Not Long Now, a senior choreography showcase

Not Long Now, a senior choreography showcase by Emma Blue Russo, opened today at Stuart Theatre. The show is impressive on many counts: the eight dance numbers are set entirely to the music of James Blake and it is relatively unprecedented to give a student full reign of Stuart.

The first act explores themes of “urgency, coping, and healing through movement” while the second presents a series of dances drawn from influences on Russo’s creative identity as a choreographer. From inspired choreography to talented performers, aided by music that draws on elements of funk and electro-pop, the show is a cohesive production of dance, light, and sound.

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PW Presents: For Colored Girls Who Have Considered Suicide / When The Rainbow is Enuf

There is only one more chance to see For Colored Girls Who Have Considered Suicide / When The Rainbow is Enuf in the Downspace and I highly suggest you take it.

This emotional piece weaves monologues and movement into a depiction of the simultaneous hardship and empowerment of being a woman of color. The fourth wall is broken down throughout the play as the actresses stare directly at their audience. The show twists through stories with jolting endings, making this actor/audience connection all the more unsettling–and effective.

While the show issues a trigger warning for rape, domestic abuse, violence, mental health, and suicide, there are also light-hearted moments that breathe a sigh of relief into the piece without trivializing the more severe material. The poetry is lyrical and layered and it is worth it to see the show just for the brilliant script. But what infuses the text with gripping significance is the incredibly dedicated performances given by the seven actresses. Directed by Nikteha Salazar ’16, this show is brutally honest and complexly beautiful.

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Sock and Buskin Presents: 410[Gone]

Trigger Warning: This play discusses and depicts issues of mental illness, as well as suicidal thoughts and action. A list of mental health resources is available here.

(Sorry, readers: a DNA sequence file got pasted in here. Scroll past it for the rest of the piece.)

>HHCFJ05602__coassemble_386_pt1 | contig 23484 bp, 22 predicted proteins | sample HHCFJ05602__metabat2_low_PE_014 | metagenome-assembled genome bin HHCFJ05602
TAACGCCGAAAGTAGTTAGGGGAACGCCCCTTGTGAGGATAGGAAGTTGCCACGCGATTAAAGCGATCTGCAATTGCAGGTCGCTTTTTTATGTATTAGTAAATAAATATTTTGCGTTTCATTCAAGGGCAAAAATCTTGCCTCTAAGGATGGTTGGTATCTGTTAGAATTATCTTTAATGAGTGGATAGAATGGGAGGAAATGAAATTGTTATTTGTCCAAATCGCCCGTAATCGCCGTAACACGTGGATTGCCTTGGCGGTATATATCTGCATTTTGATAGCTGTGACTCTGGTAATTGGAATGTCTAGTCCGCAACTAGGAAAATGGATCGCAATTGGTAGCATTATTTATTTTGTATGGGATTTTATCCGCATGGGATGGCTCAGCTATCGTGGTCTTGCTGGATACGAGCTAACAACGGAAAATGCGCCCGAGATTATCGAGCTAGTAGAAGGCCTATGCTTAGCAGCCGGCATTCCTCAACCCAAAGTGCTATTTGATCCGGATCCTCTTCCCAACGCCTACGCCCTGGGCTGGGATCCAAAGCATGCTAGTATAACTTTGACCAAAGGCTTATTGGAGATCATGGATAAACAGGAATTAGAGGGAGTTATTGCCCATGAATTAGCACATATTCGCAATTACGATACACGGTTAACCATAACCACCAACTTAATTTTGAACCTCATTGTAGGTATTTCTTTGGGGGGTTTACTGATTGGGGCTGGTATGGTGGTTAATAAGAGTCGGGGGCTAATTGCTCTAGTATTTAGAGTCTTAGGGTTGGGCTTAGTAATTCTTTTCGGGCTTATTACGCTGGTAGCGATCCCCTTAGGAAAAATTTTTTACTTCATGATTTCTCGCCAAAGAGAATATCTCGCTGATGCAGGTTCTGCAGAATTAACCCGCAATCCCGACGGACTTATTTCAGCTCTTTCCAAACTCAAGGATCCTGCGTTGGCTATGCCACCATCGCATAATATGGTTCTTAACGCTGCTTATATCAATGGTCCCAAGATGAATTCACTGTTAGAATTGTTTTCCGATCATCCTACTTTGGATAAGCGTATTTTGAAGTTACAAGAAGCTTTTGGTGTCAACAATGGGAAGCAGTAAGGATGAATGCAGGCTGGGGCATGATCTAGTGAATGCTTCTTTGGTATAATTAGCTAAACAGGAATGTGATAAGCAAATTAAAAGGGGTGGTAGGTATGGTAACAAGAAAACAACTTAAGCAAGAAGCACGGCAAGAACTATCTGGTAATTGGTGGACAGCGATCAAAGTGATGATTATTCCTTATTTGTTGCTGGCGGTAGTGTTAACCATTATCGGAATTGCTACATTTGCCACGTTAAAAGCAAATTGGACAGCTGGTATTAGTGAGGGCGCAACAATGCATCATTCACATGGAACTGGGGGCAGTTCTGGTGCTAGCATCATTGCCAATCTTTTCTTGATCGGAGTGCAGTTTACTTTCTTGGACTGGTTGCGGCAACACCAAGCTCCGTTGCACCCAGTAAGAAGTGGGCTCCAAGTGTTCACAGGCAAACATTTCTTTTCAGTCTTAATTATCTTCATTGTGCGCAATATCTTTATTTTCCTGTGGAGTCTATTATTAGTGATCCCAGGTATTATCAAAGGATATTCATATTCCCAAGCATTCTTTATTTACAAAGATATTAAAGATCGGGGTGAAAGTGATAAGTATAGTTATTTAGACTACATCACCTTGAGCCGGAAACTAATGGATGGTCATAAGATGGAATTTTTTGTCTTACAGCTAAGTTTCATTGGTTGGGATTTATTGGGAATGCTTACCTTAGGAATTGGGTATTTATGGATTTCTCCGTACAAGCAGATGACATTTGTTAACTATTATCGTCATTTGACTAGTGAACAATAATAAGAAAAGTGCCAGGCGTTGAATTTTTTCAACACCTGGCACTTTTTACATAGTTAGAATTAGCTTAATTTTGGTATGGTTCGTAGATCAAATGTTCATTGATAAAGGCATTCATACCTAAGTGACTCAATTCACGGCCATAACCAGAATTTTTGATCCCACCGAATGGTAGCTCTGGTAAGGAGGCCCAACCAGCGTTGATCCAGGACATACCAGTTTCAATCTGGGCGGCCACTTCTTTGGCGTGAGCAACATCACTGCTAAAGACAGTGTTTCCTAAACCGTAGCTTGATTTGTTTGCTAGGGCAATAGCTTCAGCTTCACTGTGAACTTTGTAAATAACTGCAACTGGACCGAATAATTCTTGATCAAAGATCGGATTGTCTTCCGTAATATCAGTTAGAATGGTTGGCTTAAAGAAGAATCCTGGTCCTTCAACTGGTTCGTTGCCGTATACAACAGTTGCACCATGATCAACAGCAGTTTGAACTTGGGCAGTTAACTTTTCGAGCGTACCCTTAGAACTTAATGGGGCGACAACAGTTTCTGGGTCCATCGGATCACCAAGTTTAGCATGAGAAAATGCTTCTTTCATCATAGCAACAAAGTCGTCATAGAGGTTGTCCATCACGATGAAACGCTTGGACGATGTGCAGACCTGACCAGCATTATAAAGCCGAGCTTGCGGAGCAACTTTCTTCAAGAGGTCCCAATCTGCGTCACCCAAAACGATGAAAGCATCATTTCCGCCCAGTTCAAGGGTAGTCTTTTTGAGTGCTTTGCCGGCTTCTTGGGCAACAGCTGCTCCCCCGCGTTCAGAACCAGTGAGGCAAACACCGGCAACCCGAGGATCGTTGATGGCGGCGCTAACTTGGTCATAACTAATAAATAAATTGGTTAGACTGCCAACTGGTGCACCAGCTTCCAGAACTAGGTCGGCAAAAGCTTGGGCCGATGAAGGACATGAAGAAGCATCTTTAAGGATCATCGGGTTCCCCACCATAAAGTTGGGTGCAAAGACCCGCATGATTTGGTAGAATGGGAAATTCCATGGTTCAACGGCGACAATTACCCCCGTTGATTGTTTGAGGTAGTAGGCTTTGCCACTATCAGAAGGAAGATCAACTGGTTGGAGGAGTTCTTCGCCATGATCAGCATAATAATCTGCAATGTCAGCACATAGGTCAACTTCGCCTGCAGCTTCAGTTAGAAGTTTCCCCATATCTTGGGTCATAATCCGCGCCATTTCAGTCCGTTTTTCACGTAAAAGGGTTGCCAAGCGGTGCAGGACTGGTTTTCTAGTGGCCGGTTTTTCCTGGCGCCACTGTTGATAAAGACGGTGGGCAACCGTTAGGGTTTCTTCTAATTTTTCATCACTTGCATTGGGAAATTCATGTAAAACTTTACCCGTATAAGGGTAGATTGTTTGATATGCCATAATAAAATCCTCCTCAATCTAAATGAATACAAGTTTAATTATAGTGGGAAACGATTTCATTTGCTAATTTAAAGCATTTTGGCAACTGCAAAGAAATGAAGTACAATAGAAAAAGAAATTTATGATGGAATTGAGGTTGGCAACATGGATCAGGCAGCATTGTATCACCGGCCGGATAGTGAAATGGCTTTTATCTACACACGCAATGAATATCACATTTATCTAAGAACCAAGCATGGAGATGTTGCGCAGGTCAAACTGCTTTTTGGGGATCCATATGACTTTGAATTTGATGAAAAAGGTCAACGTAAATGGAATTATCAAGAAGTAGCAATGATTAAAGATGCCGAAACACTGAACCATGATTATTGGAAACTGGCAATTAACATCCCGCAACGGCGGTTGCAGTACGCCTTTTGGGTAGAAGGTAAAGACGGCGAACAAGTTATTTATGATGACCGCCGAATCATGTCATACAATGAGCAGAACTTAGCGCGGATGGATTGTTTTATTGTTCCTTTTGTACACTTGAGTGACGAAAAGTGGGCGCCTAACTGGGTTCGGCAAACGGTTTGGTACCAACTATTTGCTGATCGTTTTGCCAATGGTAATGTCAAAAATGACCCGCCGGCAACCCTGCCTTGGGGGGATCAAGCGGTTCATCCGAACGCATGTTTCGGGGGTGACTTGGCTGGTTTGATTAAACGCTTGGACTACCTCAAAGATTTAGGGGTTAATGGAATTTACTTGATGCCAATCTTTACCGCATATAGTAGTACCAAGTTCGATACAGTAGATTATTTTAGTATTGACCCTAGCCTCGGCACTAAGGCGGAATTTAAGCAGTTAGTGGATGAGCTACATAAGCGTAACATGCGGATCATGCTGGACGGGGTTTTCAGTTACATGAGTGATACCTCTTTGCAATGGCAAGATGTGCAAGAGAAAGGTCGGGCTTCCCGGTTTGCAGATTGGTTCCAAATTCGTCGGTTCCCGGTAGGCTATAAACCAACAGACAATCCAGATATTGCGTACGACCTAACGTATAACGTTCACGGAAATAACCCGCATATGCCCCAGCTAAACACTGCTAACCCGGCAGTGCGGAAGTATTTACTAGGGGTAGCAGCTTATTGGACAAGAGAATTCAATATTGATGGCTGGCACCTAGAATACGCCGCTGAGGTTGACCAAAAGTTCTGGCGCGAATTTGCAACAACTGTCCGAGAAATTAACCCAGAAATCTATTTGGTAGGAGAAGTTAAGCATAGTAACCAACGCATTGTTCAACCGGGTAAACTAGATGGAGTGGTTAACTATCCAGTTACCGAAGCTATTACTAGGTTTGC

"As you note the fire exits and turn off your cell phones, please recall the face of a loved one you are soon about to forget."

“As you note the fire exits and turn off your cell phones, please recall the face of a loved one you are soon about to forget.”

Written by Frances Ya-Chu Cowhig ’05 and directed by TAPS Department Chair Erik Ehn, 410[Gone] is a theatrical powerhouse. Set in an arcade located under a mountain in the Shandong Province of China (yes, you read that right), the play whimsically and effectively blends the modern experience of two Chinese-American young adults with ancient lore concerning the Chinese Land of the Dead.

The semi-autobiographical play follows Twenty-One (Kathy Ng ’17) as she pieces together the details surrounding the suicide of her younger brother, Seventeen (Bee Vang ’15). Seventeen’s suicide is rooted in reality for Ya-Chu Cowhig, who lost her own brother to suicide.

Despite a basis in real-life events, much of the play takes place in a fantasy land. Traversing the road from life to afterlife, the siblings encounter the Chinese Land of the Dead, which is stylized in the play as an arcade. This is a land where souls are transformed from life to death through following their footsteps in life as a game of Dance Dance Revolution.

The Land is inhabited by the mischievous Monkey King (Pei Ling Chia ’15), who has been condemned to labor beneath the mountain, and the Goddess of Mercy (Ziyi Yang ’16), who has chosen to live on earth until all beings have been freed from the cycle of rebirth. Ox-Head (Lizzy Callas ’15) is a non-speaking presence who looms onstage for the duration of the show, emerging at the climax of the play to fulfill the role as the bearer of the Soup of Forgetting.

The play’s connection to last week’s events is not lost on the cast and crew. Director Erik Ehn noted: “There is a cloud on campus; we mourn the loss of Hyoun Ju Sohn. Our play concerns issues so close to recent events. We go forward with the play because we believe that the act of making theater can be light that filters through the clouds.”

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